SI Vault
Roger Jackson
November 28, 1983
When the NCAA tournament field is chosen in March, invitations will likely go to the Top 20 and these 33
Decrease font Decrease font
Enlarge font Enlarge font
November 28, 1983

The Rest Of The Best

When the NCAA tournament field is chosen in March, invitations will likely go to the Top 20 and these 33

View CoverRead All Articles View This Issue

The more the merrier seems to be the feeling of the NCAA Division I basketball committee. The postseason tournament field continues to grow like the national debt, from 48 teams in 1982, to 52 in '83, to 53 next March. And there's considerable talk of a 64-team field in 1985. This season the NCAA will hold an elimination round for the champions of 10 less prestigious conferences, with the five winners advancing to the round of 48. Four of them will be seeded 12th in the four regions, and the other will be seeded 11th in one of the regions.

"If I were making 60 grand a year as a coach at a big-time school, having to play in this early round would probably be an insult to my ego," says Robert Morris Coach Matt Furjanic. "But it's better than nothing." The Colonials are expected to make the eliminations by winning their third straight ECAC Metro championship. The nine other teams entering through the side door should be Boston University (ECAC North Atlantic), William & Mary (ECAC South), Iona (Metro Atlantic), Hofstra (East Coast), Yale (Ivy), North Carolina A&T (Mid-Eastern), Alcorn State (Southwestern Athletic), Houston Baptist (Trans America) and Loyola of Chicago (Midwestern City).

Kansas should be one of the 43 teams bypassing the elimination round. First-year Kansas Coach Larry Brown was taken aback when a preseason poll of Big Eight coaches and media chose the Jayhawks to win the title. "We go four and 10 in the conference two years in a row, and now we're picked to win it. That's hard to believe," says Brown. Not so hard when you consider the talent. Greg Dreiling (below), a 7'1" Wichita State transfer, joins workhorses Kelly Knight and Kerry Boagni on the front line. Brown hopes to compensate for the lack of a point guard by creating mismatches inside for swingmen Carl Henry and Calvin Thompson.

Syracuse and Villanova of the Big East should make the tournament despite heavy graduation losses. Orange freshman Dwayne (Pearl) Washington is such a talented play-maker and penetrator that senior Gene Waldron, a two-year starter at the point, has moved to shooting guard. Villanova Forward E-Z Ed Pinckney realizes that replacing John Pinone, Stewart Granger and Mike Mulquin won't be E-Z, of course. "I'll have to score more and rebound more this year," says Pinckney, who was third in points last season (12.5 per game) and tops in rebounding (9.7).

The Pack isn't back, the Pack never left. North Carolina State proved its win over Houston in the NCAA finals last April was no fluke by beating the Cougars again, 76-64 last week in Saturday's Tip-Off Classic. The Wolfpack may not miss its three NBA draft choices after all. Anthony (Spud) Webb, the 5'7"—they say—junior college transfer, is the important addition. Center Cozell McQueen is more physical than he was last season, and Forward Lorenzo Charles, who beat Houston in April with a dunk, now has an outside shot.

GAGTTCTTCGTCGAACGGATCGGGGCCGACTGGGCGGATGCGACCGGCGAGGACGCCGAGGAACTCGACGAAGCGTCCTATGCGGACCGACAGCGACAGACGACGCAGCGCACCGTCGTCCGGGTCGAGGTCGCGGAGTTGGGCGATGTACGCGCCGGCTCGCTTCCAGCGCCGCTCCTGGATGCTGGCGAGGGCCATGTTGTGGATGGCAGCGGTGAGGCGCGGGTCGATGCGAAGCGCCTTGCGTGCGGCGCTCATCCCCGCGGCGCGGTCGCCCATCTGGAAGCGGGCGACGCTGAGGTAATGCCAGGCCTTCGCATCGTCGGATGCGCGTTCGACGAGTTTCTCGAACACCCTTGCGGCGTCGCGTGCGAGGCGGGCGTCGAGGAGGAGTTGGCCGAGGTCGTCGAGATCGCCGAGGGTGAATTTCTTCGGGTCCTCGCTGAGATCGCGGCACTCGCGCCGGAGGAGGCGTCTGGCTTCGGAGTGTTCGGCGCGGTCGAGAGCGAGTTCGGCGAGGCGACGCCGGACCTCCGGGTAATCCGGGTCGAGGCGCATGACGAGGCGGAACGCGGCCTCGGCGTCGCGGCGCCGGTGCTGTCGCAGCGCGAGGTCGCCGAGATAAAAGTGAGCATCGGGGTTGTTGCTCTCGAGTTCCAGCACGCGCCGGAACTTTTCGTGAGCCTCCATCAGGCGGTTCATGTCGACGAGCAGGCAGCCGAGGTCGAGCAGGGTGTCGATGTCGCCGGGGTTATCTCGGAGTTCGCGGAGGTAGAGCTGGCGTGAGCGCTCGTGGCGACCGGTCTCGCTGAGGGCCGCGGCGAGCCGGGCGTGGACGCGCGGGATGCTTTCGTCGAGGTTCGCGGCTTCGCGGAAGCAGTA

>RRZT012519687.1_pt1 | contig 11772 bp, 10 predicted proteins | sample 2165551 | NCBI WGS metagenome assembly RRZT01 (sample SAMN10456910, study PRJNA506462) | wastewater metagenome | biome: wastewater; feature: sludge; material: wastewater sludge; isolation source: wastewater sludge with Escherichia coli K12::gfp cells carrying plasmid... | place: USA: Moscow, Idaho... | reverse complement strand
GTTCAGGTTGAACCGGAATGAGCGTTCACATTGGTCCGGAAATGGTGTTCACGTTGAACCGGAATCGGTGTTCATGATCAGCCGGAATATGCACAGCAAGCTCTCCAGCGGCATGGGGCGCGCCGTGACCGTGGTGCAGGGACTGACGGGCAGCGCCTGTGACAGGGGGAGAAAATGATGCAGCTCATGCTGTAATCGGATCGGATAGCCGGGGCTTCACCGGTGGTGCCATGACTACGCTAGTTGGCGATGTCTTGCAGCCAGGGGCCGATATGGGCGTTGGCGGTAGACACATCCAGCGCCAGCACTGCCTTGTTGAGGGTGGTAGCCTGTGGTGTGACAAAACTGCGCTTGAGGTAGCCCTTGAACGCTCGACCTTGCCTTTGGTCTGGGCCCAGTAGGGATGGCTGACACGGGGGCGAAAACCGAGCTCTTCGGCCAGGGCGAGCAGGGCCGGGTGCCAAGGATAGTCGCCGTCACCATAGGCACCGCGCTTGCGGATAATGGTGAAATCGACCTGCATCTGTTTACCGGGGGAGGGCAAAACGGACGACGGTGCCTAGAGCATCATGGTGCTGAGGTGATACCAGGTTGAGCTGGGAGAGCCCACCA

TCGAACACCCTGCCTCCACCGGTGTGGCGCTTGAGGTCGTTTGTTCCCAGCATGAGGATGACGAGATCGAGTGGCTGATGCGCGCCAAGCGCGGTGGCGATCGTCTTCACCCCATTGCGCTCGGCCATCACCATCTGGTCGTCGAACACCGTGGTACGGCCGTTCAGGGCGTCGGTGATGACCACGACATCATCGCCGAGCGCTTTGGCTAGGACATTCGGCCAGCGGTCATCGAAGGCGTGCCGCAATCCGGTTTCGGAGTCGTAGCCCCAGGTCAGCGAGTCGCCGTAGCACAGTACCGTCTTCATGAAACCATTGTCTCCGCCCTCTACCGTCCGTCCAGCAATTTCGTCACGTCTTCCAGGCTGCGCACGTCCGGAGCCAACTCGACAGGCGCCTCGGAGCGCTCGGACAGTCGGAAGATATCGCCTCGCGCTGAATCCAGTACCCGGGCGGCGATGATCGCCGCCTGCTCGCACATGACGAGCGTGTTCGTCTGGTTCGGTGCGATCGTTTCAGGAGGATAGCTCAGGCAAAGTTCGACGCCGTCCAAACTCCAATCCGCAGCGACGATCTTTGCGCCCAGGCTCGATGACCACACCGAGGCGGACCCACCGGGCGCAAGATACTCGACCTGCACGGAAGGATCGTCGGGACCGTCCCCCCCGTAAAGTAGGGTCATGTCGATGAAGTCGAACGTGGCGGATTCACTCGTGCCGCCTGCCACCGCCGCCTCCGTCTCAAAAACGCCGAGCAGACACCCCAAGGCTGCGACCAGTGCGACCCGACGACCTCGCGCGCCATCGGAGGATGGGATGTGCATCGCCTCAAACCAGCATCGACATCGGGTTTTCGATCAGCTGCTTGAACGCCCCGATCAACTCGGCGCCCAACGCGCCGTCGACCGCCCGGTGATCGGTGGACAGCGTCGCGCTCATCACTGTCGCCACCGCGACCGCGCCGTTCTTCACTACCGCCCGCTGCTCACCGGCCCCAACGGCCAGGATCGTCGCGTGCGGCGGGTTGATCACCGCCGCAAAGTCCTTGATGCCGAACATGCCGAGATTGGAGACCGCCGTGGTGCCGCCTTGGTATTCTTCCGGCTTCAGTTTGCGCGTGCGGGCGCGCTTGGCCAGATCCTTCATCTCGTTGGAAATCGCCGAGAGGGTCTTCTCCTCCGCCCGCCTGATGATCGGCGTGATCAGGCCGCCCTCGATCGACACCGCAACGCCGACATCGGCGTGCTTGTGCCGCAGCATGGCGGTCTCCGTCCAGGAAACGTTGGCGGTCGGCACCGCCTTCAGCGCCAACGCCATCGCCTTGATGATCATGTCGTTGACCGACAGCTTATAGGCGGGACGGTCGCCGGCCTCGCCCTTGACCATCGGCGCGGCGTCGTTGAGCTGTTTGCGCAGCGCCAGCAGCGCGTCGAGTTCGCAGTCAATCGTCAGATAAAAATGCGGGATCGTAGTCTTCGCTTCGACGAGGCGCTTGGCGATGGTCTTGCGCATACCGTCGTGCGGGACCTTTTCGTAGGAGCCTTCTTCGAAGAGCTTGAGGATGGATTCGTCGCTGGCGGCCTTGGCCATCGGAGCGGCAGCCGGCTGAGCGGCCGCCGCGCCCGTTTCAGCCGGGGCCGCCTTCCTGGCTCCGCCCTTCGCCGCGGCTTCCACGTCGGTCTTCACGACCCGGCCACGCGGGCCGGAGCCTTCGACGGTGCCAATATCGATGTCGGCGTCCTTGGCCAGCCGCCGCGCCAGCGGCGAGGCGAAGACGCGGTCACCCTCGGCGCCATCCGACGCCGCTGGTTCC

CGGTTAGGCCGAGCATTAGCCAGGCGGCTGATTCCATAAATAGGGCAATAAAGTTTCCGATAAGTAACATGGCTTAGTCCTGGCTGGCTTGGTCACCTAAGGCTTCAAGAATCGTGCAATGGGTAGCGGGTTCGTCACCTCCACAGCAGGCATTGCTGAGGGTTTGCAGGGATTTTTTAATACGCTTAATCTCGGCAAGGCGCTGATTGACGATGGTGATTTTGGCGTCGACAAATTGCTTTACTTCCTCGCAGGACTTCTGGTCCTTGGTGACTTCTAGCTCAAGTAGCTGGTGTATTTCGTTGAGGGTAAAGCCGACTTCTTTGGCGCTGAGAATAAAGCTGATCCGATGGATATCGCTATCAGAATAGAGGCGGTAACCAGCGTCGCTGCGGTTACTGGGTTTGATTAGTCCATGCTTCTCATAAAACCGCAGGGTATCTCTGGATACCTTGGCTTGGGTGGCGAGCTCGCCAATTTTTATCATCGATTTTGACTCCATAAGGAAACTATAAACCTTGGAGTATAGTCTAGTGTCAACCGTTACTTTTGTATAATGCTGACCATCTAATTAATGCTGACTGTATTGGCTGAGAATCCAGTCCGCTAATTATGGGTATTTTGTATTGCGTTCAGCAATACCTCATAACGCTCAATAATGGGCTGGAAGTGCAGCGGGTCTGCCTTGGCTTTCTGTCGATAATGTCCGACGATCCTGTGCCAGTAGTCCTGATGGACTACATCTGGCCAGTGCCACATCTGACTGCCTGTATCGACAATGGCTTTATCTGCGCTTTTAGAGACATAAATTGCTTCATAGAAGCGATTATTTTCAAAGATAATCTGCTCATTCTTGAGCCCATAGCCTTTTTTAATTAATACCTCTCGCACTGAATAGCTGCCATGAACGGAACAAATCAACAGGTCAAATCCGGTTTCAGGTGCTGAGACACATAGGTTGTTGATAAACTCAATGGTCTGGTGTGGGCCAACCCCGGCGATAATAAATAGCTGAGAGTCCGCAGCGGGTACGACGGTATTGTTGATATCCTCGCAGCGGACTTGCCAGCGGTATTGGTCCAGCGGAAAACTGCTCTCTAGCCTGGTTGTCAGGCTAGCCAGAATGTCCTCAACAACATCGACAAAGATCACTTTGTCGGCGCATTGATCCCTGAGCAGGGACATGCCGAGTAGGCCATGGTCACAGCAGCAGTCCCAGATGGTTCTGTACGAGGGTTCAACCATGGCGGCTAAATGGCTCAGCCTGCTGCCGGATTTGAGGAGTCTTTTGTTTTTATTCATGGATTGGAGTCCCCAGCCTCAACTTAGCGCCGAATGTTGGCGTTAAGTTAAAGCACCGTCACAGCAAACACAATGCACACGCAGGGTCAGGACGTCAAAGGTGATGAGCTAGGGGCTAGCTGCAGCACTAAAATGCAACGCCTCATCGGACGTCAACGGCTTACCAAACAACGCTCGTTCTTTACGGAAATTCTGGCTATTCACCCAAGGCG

University of Alabama, Birmingham Coach Gene Bartow is all fired up about his Blazers, who were 19-14 and won their second straight Sun Belt tournament title last season. "We may go over 100 points a few times," he predicts. Bartow has several reasons to be excited: Three starters return and UAB hosts the conference tournament for the third straight year, as well as first-and second-round games of the NCAA Mideast Regional.

South Florida, also of the Sun Belt, surprised everyone last season by going 22-10 in what was to have been a rebuilding year. The 1983-84 Bulls should earn a bid to the NCAA tournament thanks mainly to the redoubtable Charlie Bradley, who was the nation's fourth-leading scorer with 26.7 points per game.

Question: Is it possible for a team to finish as high as third in the SEC with just three proven veterans and a passel of talented but unproven newcomers? Answer: Yes, if the team is Auburn. The Tigers' Charles Barkley, all 6'6", 272 pounds of him, became the first player since Bernard King in 1977 to lead the league in rebounding two years in a row. He averaged 9.5 rebounds per game, along with a team-high 14.4 points. Forward Chuck Person was a consensus choice for the All-SEC freshman team, and Frank Ford, Florida's Mr. Basketball, heads a Cadillac-quality freshman class.

"So much of what we did last year was based on chemistry," says Georgia Coach Hugh Durham, who hasn't had a losing record in his five seasons in Athens. To re-start that chemical reaction, Durham drilled the Dawgs twice a day, at 6:00 a.m. and 3:00 p.m., during the preseason. Look for the same sort of scratching, active bunch that last March stormed through the SEC and East Regional tournaments and into the Final Four. Though the lone holdover up front is Forward James Banks, the MVP of the East Regional, the backcourt, featuring 6'5" Vern Fleming, who went for 16.9 points and 4.7 rebounds per game last season, is loaded.

Indiana's Four Freshmen are not a musical aggregation. Two of them—Guard Steve Alford and Forward Marty Simmons—won Mr. Basketball honors in Indiana and Illinois, respectively; the other two are Daryl Thomas from Illinois and Todd Meier from Wisconsin. The Hoosiers need all the help they can get because they have only one starter back from the 1982-83 team that went 24-6 and won its seventh Big Ten title in 12 years. Coach Bobby Knight hopes 7'2" Uwe Blab and the Four Freshmen will be in harmony come March.

Continue Story
1 2